After the museum, we headed down a long stretch of highway on our way to Tutwiler, Mississippi and after getting lost twice around one of the junctions, we finally met a man that drove us around various spots in the Delta significant to the Emmett Till case. We first stopped by the funeral home in where Till’s body arrived after being found in the Tallahatchie River and then to the courthouse in Sumner where his killers were tried for his murder. The difference between the two towns is remarkable. Sumner is 95% White, where Tutwiler is predominately Black. Tutwiler looks like a ghost town… or a small impoverished country. Dilapadaded buildings and children with raggedy clothes and shoes. I’ve heard that in some towns in America people actually live like this, but REALLY? People live like this in America? Yes, they do. But the question is, do they thrive?

Sumner is small, and I expected the people driving by to be especially nosey and maybe a little unfriendly. But as I walked across the street to snap some pictures, a lady drove by in her van, smiled and waved! What I noticed about both towns was how quiet they were. Small, quiet, and slow-paced. From Sumner we drove to more spots along the Till trail including the river site where his body was found and a marker for a gentleman that had been killed shortly after Till by a friend of one of the murderers. To conclude the journey down the many bumpy and dark back roads of the Mississippi Delta, we arrived at the grocery store where Till had alledgedly whistled at Carolyn Bryant in Money, Mississippi. It was dark when we arrived, and it was very, very eerie. I did not like being there, so I took a few pictures, and got my butt back in the van. Maybe it was just my paranoia, but as we were all on the side of the road snapping pictures, some drivers slowed down.  And hey, maybe it was just because we were a large group of people with cameras, but I didn’t feel it was just that.

The stretch to Jackson wasn’t long, but it felt like forever. I was so hungry and tired so I took a nap until about 10 mile out of the city. After a nice dinner, we returned back to the hotel to get settled and prepared for Day 3. Now, it’s super late and  I have so many thoughts and images going through my head right now, I can’t seem to shut off my brain. But I must try; We depart in a little over four hours. But, that is all for now! I’m looking forward to our Manic Monday and our first interview of the day: Jerry Mitchell. Stay Tuned folks!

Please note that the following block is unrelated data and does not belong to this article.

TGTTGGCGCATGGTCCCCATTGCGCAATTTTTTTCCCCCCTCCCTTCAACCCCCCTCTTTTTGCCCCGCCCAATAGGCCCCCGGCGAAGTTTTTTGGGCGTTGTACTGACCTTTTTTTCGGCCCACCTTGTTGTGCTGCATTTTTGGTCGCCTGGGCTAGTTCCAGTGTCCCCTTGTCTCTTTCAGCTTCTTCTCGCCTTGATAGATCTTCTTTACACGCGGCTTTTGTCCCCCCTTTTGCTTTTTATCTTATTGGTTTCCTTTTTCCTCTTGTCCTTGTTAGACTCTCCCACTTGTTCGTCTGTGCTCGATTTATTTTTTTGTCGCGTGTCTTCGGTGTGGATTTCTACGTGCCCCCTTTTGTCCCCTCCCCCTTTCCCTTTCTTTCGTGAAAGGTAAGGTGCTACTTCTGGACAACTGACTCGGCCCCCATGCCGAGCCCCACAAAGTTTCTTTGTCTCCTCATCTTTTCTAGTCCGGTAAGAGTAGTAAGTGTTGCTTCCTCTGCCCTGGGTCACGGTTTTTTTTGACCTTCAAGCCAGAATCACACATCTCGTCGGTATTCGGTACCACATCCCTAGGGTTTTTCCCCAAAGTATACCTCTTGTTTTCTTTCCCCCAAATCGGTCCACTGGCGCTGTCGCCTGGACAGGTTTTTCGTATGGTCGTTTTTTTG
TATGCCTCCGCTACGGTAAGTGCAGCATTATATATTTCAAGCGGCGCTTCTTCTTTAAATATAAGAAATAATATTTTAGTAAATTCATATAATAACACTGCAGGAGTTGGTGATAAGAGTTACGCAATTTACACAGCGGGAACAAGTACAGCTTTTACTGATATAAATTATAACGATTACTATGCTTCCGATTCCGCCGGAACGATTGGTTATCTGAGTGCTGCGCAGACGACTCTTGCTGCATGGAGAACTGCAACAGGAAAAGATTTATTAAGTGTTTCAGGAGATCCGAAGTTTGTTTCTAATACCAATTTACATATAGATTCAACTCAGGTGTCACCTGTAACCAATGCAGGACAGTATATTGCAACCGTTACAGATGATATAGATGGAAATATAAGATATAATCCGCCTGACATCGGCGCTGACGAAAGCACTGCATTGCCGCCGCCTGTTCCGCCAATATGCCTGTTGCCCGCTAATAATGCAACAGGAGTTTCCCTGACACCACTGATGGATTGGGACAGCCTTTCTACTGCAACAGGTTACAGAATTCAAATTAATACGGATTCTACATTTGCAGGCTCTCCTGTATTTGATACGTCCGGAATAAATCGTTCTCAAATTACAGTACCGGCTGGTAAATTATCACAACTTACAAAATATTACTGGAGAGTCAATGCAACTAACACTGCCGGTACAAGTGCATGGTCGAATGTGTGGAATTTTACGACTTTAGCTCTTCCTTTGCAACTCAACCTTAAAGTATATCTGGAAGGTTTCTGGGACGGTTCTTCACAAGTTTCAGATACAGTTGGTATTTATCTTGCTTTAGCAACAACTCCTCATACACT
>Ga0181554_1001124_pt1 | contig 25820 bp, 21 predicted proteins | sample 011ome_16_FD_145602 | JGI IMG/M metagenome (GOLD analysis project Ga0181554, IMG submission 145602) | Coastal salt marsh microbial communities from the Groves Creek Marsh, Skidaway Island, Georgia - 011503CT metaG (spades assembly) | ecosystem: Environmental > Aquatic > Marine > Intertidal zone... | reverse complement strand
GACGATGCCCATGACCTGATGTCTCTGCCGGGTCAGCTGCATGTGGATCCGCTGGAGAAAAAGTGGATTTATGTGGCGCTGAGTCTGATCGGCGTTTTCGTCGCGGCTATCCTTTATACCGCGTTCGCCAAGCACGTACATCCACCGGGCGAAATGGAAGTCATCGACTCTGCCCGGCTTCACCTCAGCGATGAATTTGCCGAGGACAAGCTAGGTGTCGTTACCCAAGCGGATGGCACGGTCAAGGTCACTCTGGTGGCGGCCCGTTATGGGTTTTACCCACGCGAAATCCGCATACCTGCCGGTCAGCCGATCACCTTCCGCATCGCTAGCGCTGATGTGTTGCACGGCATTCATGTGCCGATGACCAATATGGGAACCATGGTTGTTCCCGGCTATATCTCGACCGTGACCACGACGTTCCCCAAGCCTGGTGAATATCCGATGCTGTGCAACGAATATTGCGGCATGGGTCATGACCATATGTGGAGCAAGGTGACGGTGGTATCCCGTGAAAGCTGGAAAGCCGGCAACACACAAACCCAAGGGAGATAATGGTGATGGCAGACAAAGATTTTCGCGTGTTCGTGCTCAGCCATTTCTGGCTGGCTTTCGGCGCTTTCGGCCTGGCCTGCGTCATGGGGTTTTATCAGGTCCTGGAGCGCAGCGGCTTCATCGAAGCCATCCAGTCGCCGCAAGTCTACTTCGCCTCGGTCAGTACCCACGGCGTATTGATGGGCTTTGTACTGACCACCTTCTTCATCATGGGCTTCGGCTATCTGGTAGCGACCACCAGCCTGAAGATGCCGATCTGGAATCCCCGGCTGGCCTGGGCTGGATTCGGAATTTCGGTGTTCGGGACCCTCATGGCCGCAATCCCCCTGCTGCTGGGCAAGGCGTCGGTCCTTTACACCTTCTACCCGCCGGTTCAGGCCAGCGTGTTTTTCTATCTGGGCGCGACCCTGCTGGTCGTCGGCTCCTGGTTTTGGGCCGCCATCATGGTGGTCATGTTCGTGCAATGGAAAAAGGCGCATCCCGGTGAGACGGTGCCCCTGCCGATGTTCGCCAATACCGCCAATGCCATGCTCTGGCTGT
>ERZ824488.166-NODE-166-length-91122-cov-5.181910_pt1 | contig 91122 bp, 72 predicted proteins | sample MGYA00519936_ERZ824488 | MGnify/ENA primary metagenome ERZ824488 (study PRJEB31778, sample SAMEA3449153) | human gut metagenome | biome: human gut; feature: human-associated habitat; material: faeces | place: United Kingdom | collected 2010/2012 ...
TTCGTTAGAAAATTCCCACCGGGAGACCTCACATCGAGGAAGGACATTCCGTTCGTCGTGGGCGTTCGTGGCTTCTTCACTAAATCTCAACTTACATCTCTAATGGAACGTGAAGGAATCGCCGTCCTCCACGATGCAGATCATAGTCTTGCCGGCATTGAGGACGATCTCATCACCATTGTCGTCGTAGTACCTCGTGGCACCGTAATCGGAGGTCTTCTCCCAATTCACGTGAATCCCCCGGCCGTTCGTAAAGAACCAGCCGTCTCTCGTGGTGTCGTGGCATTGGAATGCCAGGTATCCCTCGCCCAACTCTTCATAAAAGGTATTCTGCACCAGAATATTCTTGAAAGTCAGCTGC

Peace and Love,


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The Legendary South – Memphis, TN

The Legendary South – Memphis, TN    – Bianca deCastro
We left home during breakfast time and arrived here in Memphis at dinner time. But there was no dinner for this team of students, at least not yet. Pressed for time we quickly set up the conference room at the Courtyard Marriott Memphis Airport which was graciously donated for our use.
Our first interview of the journey signified how important and immense the opportunities we have at hand actually are. Reverend Samuel “Billy” Kyles, the last living man to have been on the balcony of the Lorraine Motel where Dr. King was shot, became my first challenge of the trip.
I say challenge because it is a challenge keeping steady composure in the presence of living history. What I mean by that is you read about history all your life throughout your years of schooling and education and very rarely does one have the opportunity to direct questions to the ones who have actually lived through it.
My mind raced everywhere and I felt nervous, unable to center my thoughts to one group of questions that would in sequential order make sense. I wanted to ask a million questions, in any order which made no difference to me.
I began to fluster about as I was called into the room where the bright spotlight shone and Rev. Kyles awaited in one chair while the other was empty for me. I walked toward the room and quickly diverted to a small outlet in the hallway, where I called out to the anxious group of students “Gimmie a minute, I need to pray!”
I joined hands with our San Jose Firefighter, Anthony, who asked god to give me strength and we thanked him for the opportunities we were given.
As I walked back to the room and sat in that seat next to Rev. Kyles I remembered that I am not only here for myself and this is not only an opportunity for me but it is a chance for me to tell and share a story, a story that needs to be told.
Rev. Kyles has a presence like none other I’ve experienced. At the age of 74, he remembers and tells the story like it was yesterday. Of all the interviews I’ve watched on television and all the articles I’ve read, his answers never strayed, not on one detail.
I began the interview asking questions about the past and gradually began to slowly ease President-elect Obama into the picture by asking questions such as how Dr. King would have reacted to the election.